Guillemot Cove Nature Reserve
Visitors to Guillemot Cove Nature Reserve start their adventure by hiking through groves of mature bigleaf maples and tunnels of huckleberry down to a wetland where Boycee Creek meets the Hood Canal. Beyond the marsh you will find a secluded beach with some of the best views of the Olympics, and especially The Brothers. This diverse mix of habitats (mature forests, riparian, wetland, and shoreline) are home to over 70 species of birds, including eagles, a variety of warblers, and seabirds like pigeon guillemots, loons, and black scoters. Visitors to Guillemot Cove Nature Reserve can delight in the natural soundscape of birdsong, rustling leaves, and lapping waves.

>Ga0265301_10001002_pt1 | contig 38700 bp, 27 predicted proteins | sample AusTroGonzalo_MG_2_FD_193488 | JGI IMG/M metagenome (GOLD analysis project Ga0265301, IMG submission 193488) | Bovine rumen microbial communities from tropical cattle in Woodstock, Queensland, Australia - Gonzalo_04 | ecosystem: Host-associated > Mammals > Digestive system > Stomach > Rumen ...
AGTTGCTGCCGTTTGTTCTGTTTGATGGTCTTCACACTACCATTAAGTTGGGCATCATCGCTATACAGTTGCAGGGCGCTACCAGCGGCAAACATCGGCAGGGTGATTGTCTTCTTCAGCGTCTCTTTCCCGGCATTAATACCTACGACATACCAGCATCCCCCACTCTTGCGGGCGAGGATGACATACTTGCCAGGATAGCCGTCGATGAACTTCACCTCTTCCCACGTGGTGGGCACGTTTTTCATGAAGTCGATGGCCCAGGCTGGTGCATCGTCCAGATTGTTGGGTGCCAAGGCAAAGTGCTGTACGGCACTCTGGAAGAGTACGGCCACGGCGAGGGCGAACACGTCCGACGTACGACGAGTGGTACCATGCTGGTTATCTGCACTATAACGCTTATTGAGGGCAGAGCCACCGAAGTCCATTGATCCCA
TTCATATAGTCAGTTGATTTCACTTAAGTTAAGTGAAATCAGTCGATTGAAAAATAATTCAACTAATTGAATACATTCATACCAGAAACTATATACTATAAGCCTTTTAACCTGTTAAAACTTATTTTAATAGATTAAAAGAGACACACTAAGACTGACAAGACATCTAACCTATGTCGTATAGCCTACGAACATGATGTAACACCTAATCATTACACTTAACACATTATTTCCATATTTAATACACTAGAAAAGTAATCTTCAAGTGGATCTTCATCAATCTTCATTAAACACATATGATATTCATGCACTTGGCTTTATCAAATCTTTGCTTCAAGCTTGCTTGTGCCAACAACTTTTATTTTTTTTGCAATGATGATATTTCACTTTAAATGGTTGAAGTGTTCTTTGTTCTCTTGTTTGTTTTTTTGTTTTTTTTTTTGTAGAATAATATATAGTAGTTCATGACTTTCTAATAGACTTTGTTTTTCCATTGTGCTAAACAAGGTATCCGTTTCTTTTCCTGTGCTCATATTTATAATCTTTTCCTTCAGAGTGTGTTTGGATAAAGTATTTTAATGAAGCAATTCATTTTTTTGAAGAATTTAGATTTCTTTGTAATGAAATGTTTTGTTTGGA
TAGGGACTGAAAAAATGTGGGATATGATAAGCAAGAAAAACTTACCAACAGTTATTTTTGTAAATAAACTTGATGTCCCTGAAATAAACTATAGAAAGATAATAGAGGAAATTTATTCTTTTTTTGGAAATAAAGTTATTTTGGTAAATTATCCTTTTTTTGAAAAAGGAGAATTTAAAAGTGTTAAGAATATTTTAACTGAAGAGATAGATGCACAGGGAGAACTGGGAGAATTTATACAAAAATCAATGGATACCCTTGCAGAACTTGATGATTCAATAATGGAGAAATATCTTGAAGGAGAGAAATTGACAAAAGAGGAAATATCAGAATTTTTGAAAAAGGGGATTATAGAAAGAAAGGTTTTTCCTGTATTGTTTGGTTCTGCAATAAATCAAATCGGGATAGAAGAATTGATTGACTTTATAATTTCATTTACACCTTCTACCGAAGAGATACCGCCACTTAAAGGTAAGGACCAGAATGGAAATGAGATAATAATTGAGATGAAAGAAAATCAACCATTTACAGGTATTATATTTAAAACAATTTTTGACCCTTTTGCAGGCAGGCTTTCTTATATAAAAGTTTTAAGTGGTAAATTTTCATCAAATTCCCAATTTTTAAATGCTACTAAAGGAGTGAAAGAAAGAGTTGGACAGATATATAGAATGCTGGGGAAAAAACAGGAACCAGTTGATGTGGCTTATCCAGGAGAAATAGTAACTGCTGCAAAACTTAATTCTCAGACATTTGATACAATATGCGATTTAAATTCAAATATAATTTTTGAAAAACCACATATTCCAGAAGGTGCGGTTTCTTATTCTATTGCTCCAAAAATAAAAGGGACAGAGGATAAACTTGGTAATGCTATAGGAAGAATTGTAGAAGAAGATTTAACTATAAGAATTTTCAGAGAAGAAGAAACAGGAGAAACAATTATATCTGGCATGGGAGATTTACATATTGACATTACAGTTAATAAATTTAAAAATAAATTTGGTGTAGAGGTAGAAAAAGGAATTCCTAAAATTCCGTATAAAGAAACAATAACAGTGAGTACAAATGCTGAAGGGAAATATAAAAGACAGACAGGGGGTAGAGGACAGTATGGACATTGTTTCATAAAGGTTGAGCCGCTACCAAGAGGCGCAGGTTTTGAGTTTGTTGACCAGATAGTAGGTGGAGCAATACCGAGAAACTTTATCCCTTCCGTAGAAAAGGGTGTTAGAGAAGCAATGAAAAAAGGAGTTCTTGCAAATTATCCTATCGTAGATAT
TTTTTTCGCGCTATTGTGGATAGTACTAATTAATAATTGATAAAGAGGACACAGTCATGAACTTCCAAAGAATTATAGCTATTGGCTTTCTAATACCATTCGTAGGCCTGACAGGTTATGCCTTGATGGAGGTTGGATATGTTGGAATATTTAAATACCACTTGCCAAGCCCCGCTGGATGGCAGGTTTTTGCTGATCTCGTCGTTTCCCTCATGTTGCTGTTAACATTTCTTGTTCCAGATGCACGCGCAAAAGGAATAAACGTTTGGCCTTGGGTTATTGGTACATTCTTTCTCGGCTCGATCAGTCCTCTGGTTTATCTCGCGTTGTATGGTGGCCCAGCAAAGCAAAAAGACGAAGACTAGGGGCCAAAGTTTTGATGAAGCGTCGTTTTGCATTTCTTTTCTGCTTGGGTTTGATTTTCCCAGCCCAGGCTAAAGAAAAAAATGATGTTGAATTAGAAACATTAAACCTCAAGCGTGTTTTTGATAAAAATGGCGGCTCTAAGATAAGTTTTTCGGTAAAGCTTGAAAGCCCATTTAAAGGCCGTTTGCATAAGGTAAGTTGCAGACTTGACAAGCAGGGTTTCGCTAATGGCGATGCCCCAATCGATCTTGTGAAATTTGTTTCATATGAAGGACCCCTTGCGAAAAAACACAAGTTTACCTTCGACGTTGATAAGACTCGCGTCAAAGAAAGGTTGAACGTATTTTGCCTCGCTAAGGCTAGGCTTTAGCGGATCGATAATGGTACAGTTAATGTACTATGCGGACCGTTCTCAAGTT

Guillemot Cove Nature Reserve is owned by Kitsap County Parks, but Great Peninsula Conservancy played a key role in expanding the reserve to its current 184 acres. In 2002, life-long conservationists Joseph and Margaret Miller generously donated their 25-acre property along Boycee Creek to Great Peninsula Conservancy. Their property was nestled between Kitsap County’s Guillemot Cove Nature Reserve and forests owned by the WA Department of Natural Resources, and protecting it secured a continuous forested stretch of several hundred acres along Hood Canal. Kitsap County expressed interest in incorporating the Miller property into the Guillemot Cove Nature Reserve to expand its wildlife habitat, and in 2003 Great Peninsula Conservancy transferred ownership of the Miller property to Kitsap County with strict stipulations that it be integrated into the nature reserve and never developed.